Robert Walker, ceramicist, artist and teacher, was born in Bradford in 1960. From an early age he pursued an interest in art and by the age of 15 was already exhibiting his ceramics at the Goosewell gallery in Menston. He sold one of his ceramics sculptures to the mother of David Hockney – an artist that was to play an important formative role in his creative life (see later).
Robert studied at Bradford Art School then continued his art studies at Bristol Polytechnic (1978-81), where he specialised in ceramics under the tutelege of George Rainer and Walter Keeler. During his time at Bristol, Robert met and was influenced by the art work of Bernard Leach, Michael Cardew and Lucie Rie. He became friends with fellow students, Kate Malone and Victoria Oakley, both of whom rose to prominence in the ceramics art world. He graduated from Bristol with a first class honours degree.
Returning to Yorkshire in the early 1980s, Robert trained and qualified as an art teacher, working at the Rhodesway School in Bradford. He was influential in the career of Matthew Harrison, who later studied at Glasgow School of Art and became head of the design team at Wedgewood Ceramics.
In addition to his teaching, Robert established the Friends of Soil Hill Pottery with the aim of reviving interest and rebuilding this historic local country pottery on Soil Hill, Ogden, near Halifax. Throughout the 1980s, Robert also produced his own ceramic sculptures and exhibited work in the UK, including at the Mall Galleries, London, and Bristol City Art Gallery.
In 1991, at the age of thirty-one, he was appointed Head of the Art Department at Bradford Grammar School. The art department at the school at that time was small, underfunded and marginal, but Robert is credited with increasing the size, staffing and status of the department and attracting increasing numbers of students to it. His biennial art exhibitions of students’ work gained praise and became a particular attraction on school Open Days.
He also met David Hockney, an ‘old boy’ of Bradford Grammar School and the two artists became and stayed good friends. At Hockney’s invitation, Robert took a party of Bradford Grammar School students to stay at the artist’s California beach house and persuaded Hockney to contribute a bursary for one particularly talent student.
In 1995, Robert visited David Hockney’s studio and home in California, and the three week stay there, became an important transitional period for his creative work. Robert wrote:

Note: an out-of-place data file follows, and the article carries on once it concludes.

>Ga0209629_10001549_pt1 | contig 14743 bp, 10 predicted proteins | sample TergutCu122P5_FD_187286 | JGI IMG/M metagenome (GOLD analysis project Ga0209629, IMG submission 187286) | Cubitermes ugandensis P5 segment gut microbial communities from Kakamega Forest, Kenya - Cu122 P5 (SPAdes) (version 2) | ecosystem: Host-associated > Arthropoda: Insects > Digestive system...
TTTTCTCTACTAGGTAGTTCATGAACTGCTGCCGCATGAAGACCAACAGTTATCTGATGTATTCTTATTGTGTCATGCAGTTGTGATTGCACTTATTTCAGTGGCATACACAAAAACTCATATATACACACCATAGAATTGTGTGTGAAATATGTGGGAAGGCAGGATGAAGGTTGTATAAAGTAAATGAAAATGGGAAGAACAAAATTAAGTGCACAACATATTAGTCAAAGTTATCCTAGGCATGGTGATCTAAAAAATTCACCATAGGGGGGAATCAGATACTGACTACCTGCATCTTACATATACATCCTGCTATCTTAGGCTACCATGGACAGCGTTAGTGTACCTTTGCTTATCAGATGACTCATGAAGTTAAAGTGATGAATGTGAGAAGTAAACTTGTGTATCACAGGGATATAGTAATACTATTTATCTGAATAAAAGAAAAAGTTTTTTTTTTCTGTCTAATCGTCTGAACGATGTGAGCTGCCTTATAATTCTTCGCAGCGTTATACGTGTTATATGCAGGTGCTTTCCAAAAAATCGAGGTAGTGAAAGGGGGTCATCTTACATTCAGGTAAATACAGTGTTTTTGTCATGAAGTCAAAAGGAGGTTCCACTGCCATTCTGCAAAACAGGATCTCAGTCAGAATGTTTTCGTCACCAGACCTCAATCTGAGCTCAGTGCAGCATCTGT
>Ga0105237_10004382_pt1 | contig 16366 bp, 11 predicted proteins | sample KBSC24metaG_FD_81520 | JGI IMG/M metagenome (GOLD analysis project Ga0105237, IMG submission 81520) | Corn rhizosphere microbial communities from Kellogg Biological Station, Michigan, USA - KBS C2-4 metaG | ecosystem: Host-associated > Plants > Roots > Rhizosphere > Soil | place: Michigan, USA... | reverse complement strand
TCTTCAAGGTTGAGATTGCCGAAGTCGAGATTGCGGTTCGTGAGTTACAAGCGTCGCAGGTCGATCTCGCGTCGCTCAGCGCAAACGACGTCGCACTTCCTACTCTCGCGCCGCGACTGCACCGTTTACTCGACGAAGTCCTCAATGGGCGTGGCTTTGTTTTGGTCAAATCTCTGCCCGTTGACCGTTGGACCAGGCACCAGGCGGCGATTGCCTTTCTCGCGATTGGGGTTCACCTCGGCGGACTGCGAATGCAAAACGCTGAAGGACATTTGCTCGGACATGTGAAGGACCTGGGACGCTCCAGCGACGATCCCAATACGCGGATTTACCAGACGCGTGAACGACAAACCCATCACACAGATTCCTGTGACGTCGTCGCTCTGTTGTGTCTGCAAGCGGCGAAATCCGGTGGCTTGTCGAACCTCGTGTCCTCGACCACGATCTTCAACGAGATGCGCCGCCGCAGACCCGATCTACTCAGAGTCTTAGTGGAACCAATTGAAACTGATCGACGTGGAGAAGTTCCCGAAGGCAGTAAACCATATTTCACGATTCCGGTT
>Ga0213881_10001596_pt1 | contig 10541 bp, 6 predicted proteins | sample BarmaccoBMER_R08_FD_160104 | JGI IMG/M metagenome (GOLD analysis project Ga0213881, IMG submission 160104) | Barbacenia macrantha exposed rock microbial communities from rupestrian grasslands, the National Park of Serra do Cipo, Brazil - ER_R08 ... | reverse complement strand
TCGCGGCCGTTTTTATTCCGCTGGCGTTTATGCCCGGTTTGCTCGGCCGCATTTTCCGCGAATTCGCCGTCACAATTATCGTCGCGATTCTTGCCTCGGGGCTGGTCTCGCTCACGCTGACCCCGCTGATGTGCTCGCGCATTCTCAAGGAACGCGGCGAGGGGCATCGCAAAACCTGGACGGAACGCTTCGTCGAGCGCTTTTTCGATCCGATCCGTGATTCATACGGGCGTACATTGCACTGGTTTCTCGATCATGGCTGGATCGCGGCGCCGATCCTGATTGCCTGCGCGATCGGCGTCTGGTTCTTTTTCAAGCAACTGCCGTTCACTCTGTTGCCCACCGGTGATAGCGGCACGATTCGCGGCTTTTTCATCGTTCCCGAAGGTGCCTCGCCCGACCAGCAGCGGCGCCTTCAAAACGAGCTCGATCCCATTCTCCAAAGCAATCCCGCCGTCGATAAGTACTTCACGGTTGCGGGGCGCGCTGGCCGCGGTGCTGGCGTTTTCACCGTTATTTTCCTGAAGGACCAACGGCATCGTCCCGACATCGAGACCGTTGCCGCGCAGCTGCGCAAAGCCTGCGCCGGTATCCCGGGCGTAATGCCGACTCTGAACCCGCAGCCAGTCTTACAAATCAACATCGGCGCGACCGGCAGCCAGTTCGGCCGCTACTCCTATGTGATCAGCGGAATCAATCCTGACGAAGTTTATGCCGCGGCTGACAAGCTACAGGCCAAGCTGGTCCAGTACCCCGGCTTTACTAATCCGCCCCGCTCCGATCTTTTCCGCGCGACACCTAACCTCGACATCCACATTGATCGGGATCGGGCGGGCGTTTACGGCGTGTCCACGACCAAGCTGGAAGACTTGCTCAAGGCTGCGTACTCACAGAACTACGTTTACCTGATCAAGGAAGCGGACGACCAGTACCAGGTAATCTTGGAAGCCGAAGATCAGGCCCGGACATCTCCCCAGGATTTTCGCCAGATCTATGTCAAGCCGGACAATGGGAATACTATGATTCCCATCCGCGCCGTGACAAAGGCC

My discovery of colour came as a revelation after my first visit to David Hockney’s studio in Los Angeles. David once said to me after an exhibition of Monet’s work that when he left the gallery he ‘saw’ the colour of shadows in a different way: blues and purples began to appear to him. Well, after my first visit to L.A. I felt the same shock of recognition. I experienced colour in a different way. My palette lightened, my work became more joyous (source: artist’s website, see below).
Painting gradually became more important to Robert, as it allowed him to stay in complete control of the creative process, unlike ceramics, where the firing of work in the kiln can impact on the outcome. In 2000 he visited Malaysia for the first time, leading to a series of Malaysian-inspired paintings, and in 2008 to a retrospective exhibition of 100+ of his paintings at the Worden Arts Centre, Leyland.
In 2011 he moved permanently to Malaysia, and now lives in retirement in Bali. Explaining his fascination with painting Malaysian scenes, Robert has written:
In the Malaysian jungle there is no perspective, no long distance, just a wall of green. Then when you start to look more closely, shapes and textures emerge, but often these are contrary to what you expect – a puzzlement of green; big leaves in the foreground; large leaves in the background; how to create a sense of depth and how to mix so many hues of colour. It overturns our visual traditions. It is outside our comfort zone. It is unsettling, and that excites me. (source: artist’s website, see below).
Artist Contact: via Facebook
See also Robert Walker’s artistic statement about his work at My Art